I'll join in, one question.. JST the city or the official KJST site at the airport? There's a big difference between the two, KJST is at over 2200' and probably averages at least 80-90" a year while downtown is at 1100' and is more in the realm of 50 or so (49.96" per PA state climo office) for average snow. 

  4. This week, Joe Bastardi in his Weatherbell Premium blog said he sees the pattern setting up for the first week of December for a possible winter storm in the East. The ridge will be moving into western Canada, with the trough emerging in the southern plains heading east he said. Overall for December, Weatherbell had most of PA with temps averaging near normal for the month.

    The West has had a lot of snow this month, the Midwest is getting it now, and hopefully we will get on the board in PA in early December!

     

    Models have looked a little bit better the last day or so with that Thanksgiving weekend and after timeframe. The Euro especially and the GFS to a degree had been hung up with dumping a trough into the west and pumping and holding a ridge in the east. But as we get closer and into better range this appears to be turning into a late week system pushing a front across relatively quickly over next weekend returning seasonably cold weather back to our region. And as I posted a few days ago, the pattern this coming week isn't much of a revelation to me as I expected a changeable week with the cold retreating with nothing to hold it and another cutting system later in the week. 

     

    Teleconnections are forecast to become a bit better later in the week with the PNA swinging to positive, although the NAO looks quite positive and the EPO swings from negative to positive (but < 1 st dev on either side so quite weak). Might as well throw in the rest of the alphabet soup as well with the MJO forecast to skirt phases 2&3 or move into phase 3 (3 can be a somewhat mild phase this time of the winter) but lose magnitude heading towards/into the circle. The AO is forecast to remain solidly positive.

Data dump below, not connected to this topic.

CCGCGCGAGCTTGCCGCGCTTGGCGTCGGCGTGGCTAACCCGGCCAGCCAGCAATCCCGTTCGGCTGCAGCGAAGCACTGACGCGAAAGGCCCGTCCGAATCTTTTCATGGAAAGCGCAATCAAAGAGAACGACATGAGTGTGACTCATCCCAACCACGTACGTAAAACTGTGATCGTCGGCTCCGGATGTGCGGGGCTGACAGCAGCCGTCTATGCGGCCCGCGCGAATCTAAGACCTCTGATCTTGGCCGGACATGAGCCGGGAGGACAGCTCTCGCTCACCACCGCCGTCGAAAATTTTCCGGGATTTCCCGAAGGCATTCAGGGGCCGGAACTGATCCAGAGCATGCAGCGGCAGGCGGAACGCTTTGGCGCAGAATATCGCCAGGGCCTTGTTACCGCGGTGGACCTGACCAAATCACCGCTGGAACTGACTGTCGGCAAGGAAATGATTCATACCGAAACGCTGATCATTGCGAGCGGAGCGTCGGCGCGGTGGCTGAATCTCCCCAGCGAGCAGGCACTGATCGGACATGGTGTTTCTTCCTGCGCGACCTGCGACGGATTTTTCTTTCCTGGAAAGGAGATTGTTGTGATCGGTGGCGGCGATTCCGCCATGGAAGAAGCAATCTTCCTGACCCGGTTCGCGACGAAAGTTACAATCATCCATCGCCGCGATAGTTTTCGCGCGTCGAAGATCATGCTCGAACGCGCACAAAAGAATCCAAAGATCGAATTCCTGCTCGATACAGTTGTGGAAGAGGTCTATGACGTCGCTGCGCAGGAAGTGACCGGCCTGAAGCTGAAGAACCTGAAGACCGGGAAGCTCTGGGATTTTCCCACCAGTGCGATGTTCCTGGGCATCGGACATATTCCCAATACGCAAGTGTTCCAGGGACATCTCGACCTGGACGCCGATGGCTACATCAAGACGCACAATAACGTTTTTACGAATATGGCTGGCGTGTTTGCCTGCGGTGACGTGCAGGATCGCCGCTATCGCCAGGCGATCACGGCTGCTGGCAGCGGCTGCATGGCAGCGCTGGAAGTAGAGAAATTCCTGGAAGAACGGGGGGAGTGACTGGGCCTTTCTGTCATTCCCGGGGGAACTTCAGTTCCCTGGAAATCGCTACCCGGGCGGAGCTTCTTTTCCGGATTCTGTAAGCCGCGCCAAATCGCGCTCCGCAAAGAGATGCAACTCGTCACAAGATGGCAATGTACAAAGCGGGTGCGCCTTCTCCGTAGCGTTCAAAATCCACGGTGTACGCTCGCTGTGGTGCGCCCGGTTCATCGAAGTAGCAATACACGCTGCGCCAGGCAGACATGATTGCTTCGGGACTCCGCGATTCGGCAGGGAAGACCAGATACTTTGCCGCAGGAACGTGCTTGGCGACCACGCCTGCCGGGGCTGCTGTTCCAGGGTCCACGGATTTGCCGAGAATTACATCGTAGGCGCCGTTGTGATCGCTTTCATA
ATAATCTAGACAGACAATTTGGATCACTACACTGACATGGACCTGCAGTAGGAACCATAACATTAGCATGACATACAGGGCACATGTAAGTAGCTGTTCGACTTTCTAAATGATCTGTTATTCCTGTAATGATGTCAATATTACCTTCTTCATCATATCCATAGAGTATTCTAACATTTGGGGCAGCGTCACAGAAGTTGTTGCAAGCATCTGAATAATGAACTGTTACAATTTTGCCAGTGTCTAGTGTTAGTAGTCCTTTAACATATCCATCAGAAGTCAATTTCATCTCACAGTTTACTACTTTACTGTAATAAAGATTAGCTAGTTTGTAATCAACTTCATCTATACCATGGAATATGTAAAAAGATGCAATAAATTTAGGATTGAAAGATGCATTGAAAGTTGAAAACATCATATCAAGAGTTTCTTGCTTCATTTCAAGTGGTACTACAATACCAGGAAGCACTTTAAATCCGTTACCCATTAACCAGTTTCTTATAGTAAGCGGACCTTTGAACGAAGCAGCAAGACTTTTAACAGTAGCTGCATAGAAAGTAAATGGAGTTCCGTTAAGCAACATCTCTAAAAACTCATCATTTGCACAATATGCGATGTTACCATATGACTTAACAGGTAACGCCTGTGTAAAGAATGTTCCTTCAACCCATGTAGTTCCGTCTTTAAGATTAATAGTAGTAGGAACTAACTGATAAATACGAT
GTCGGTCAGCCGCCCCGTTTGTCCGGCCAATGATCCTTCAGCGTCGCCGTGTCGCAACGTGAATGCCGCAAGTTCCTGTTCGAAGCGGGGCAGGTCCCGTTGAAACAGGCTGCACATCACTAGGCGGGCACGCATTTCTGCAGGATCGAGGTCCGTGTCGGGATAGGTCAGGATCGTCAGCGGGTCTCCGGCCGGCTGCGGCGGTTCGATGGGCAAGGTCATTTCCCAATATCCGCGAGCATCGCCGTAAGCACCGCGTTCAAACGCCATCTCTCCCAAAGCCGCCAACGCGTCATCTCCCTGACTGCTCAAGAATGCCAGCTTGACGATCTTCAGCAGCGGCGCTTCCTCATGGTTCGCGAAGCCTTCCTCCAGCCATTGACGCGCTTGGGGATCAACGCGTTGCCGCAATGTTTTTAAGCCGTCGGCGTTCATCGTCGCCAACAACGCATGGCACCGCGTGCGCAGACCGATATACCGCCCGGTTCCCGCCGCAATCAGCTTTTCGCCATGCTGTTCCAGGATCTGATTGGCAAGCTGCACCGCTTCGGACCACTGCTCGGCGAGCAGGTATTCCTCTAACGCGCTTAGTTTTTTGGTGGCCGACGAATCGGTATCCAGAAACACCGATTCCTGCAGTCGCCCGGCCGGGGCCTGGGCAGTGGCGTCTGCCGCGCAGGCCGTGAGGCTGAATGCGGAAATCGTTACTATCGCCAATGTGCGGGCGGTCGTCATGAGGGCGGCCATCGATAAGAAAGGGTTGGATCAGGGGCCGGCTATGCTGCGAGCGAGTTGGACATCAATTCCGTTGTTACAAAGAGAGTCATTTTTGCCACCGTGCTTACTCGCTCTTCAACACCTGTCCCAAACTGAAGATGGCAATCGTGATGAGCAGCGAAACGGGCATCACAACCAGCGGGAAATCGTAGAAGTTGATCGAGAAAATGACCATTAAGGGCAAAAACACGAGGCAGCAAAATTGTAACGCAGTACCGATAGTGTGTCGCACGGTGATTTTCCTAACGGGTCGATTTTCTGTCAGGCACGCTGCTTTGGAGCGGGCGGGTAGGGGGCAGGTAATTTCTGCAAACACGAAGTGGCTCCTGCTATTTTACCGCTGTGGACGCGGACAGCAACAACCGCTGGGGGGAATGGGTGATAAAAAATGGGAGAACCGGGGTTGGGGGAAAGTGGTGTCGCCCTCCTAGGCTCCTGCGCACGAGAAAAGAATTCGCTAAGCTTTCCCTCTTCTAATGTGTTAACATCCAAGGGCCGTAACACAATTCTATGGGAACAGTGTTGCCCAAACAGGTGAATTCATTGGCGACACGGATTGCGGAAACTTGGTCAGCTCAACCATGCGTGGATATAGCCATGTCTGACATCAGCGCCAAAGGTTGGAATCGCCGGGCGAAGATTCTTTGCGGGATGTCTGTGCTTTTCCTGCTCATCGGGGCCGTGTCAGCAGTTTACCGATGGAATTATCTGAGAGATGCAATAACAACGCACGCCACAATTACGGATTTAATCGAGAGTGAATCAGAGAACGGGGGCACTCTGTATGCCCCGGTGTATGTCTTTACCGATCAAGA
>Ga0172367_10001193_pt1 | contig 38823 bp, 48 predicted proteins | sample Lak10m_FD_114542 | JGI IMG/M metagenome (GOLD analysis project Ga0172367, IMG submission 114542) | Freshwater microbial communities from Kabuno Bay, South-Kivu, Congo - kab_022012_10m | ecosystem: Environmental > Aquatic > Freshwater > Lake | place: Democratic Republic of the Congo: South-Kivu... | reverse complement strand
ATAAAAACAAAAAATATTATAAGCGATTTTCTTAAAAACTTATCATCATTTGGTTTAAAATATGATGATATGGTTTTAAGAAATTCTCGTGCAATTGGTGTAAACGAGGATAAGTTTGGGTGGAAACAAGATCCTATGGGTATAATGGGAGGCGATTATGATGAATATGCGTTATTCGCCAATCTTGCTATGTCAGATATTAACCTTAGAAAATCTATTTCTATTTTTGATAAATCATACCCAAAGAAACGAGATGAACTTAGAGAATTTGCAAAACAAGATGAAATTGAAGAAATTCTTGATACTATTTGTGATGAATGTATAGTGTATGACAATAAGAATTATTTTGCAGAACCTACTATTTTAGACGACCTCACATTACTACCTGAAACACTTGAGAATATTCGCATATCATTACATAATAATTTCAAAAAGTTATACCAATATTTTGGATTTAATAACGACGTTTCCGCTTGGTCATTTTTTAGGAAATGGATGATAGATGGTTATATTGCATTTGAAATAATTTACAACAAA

So basically, I think the development of a positive PNA will help align the pattern to keep us colder, but the +AO is likely to keep really cold stuff bottled up north...and the +NAO isn't doing any favors. So if we end up with a colder pattern it probably won't be anything crazy. But we don't need crazy to score a snow event in our region.

     

    post-1507-0-58904700-1448143645_thumb.pn

     

     

     

  5. Every day I wake up, hoping to see my fears about the upcoming winter are false...that we'll see a consensus on  the long range will bode well for us snow lovers.  Well, just the opposite kind of consensus from the Euro, GFS, CMC.   :axe:   

     

    attachicon.gifpost-4215-0-96224600-1448043972.gif

     

    Well, on the other hand, it the trough axis would've been set up a little bit further east and perhaps dug a bit more we would be talking the first winter storm of the season for some or all of C-PA this weekend before whatever happens later this coming week. That looks to be quite a snowmaker for Iowa into the Chicago area and on through Michigan. 

     

    At any rate, those anomalously low heights over Greenland during that timeframe of those 7-10 day maps are especially ugly and def reflect on my post from a few weeks ago saying that things could really heat up in a hurry this winter if we didn't have some semblance of the Pac ridging pattern from last year, as I personally don't think the NAO is gonna be much help again this winter.. at least early. That setup as it is shown is just not right for us in it's alignment, with the undercutting western US trough and the high latitude + heights cutting into western Canada (no source region for any strong/sustained cold).

     

    So yea that looks like a pretty crappy period from a winter standpoint, but I'm nowhere close to worried about the winter as a whole. We just went through this last year and the Mid Atl/NE had a pretty lousy go of it all the way into January last year.